Metformin is associated with lower hospitalizations, mortality and severe coronavirus infection among elderly medicare minority patients in 8 states in USA

Reyan Ghany, Ana Palacio, Elissa Dawkins, Gordon Chen, Daniel McCarter, Emancia Forbes, Brian Chung, Leonardo Tamariz

Research output: Contribution to journalArticlepeer-review

5 Scopus citations

Abstract

Background and aims: Metformin has antiviral and anti-inflammatory effects and several cohort studies have shown that metformin lower mortality in the COVID population in a majority white population. There is no data documenting the effect of metformin taken as an outpatient on COVID-19 related hospitalizations. Our aim was to evaluate if metformin decreases hospitalization and severe COVID-19 among minority Medicare patients who acquired the SARS-CoV2 virus. Methods: We conducted a retrospective cohort study including elderly minority Medicare COVID-19 patients across eight states. We collected data from the inpatient and outpatient electronic health records, demographic data, as well as clinical and echocardiographic data. We classified those using metformin as those patients who had a pharmacy claim for metformin and non-metformin users as those who were diabetics and did not use metformin as well as non-diabetic patients. Our primary outcome was hospitalization. Our secondary outcomes were mortality and acute respiratory distress syndrome (ARDS). Results: We identified 1139 COVID-19 positive patients of whom 392 were metformin users. Metformin users had a higher comorbidity score than non-metformin users (p < 0.01). The adjusted relative hazard (RH) of those hospitalized for metformin users was 0.71; 95% CI 0.52–0.86. The RH of death for metformin users was 0.34; 95% CI 0.19–0.59. The RH of ARDS for metformin users was 0.32; 95% CI 0.22–0.45. Metformin users on 1000 mg daily had lower mortality, but similar hospitalization and ARDS rates when compared to those on 500–850 mg of metformin daily. Conclusions: Metformin is associated with lower hospitalization, mortality and ARDS among a minority COVID-19 population. Future randomized trials should confirm this finding and evaluate for a causative effect of the drug preventing disease.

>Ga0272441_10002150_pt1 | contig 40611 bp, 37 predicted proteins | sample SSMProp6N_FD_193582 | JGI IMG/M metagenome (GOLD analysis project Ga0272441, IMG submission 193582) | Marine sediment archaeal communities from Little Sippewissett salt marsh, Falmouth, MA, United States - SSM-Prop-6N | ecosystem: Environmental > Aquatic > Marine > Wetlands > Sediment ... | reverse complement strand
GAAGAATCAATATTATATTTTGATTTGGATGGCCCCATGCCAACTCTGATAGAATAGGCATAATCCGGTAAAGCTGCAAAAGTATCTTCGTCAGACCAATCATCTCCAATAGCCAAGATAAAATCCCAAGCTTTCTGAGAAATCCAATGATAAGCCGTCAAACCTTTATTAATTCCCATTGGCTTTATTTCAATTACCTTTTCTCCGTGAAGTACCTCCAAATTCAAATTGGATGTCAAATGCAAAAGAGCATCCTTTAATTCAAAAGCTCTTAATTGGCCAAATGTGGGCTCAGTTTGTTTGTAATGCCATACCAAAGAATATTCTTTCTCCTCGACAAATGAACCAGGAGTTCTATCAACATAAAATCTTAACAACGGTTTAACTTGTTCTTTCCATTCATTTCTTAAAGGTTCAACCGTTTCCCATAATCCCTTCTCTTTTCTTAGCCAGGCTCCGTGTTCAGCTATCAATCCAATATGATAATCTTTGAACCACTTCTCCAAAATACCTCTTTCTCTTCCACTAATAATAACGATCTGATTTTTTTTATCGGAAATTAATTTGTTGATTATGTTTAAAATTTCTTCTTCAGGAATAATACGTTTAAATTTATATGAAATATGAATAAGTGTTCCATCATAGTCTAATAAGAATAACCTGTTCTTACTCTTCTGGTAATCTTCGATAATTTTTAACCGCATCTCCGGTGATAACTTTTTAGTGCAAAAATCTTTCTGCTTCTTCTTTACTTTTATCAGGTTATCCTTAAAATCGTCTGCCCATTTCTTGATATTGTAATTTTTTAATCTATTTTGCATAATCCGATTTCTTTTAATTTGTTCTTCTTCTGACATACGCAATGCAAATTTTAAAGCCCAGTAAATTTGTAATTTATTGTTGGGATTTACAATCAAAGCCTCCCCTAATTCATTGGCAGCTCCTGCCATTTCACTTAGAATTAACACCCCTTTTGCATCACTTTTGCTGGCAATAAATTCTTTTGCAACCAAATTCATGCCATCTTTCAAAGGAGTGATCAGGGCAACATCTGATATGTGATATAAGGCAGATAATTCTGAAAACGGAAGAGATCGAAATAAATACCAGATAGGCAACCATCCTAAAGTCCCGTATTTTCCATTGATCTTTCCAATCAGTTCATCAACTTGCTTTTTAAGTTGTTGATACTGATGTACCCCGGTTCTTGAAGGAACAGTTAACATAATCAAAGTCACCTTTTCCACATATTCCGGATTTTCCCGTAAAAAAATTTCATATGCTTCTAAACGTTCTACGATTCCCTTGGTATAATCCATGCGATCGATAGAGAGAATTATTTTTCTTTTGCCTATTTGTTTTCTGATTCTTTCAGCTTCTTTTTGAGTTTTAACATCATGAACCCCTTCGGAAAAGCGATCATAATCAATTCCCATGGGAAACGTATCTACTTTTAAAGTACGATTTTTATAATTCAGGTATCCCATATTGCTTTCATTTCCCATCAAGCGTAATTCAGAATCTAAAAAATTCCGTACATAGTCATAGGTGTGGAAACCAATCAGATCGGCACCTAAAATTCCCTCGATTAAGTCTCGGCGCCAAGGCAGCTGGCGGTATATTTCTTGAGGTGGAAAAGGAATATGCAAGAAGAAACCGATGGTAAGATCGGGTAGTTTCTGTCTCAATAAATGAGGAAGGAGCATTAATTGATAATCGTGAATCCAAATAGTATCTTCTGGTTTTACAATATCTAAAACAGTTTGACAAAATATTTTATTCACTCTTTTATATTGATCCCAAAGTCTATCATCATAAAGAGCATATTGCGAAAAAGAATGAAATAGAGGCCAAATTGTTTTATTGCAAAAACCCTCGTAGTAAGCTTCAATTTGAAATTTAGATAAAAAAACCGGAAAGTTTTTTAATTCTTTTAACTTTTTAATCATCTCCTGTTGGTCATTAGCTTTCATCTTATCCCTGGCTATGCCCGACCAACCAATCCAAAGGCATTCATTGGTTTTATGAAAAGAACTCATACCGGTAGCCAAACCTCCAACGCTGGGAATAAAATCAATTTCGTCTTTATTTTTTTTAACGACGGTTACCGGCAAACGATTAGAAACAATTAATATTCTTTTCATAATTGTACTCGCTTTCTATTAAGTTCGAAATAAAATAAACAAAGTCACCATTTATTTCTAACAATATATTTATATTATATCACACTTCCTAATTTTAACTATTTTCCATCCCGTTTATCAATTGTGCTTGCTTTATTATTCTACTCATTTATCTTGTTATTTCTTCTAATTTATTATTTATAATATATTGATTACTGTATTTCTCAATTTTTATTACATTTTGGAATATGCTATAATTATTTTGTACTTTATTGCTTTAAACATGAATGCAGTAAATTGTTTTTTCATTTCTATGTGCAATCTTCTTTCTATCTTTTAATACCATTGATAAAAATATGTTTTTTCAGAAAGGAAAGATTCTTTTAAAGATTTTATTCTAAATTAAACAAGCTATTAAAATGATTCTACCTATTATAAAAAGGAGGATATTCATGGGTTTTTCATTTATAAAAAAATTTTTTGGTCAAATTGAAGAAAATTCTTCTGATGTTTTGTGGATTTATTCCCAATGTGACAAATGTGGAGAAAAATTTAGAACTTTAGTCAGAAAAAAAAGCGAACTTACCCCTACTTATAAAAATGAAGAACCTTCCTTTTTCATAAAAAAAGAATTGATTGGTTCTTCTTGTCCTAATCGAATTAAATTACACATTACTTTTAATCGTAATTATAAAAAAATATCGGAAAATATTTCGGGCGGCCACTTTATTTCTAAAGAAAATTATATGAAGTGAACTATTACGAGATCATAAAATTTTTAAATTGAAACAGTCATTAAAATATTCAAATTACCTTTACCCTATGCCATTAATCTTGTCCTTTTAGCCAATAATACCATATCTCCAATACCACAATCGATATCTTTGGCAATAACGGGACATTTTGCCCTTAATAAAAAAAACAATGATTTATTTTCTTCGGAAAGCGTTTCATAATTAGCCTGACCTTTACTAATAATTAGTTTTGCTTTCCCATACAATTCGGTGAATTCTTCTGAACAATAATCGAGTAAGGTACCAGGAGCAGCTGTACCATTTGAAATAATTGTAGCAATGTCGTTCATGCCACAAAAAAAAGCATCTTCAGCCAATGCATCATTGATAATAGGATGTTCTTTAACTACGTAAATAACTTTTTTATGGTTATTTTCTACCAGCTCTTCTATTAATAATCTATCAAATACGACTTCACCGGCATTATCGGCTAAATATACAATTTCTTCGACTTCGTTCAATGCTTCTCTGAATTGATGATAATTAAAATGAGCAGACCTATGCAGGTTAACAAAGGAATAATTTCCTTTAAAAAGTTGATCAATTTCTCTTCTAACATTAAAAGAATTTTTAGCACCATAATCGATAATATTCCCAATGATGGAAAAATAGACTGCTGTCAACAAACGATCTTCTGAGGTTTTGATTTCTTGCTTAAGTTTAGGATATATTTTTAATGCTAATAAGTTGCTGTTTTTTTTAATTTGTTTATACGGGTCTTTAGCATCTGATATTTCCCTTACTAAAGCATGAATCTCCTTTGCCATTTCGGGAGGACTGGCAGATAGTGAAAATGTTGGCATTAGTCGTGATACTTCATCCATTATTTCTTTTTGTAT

Original languageEnglish (US)
Pages (from-to)513-518
Number of pages6
JournalDiabetes and Metabolic Syndrome: Clinical Research and Reviews
Volume15
Issue number2
DOIs
StatePublished - Mar 1 2021

Keywords

  • COVID-19
  • Diabetes
  • Metformin

ASJC Scopus subject areas

  • Internal Medicine
  • Endocrinology, Diabetes and Metabolism

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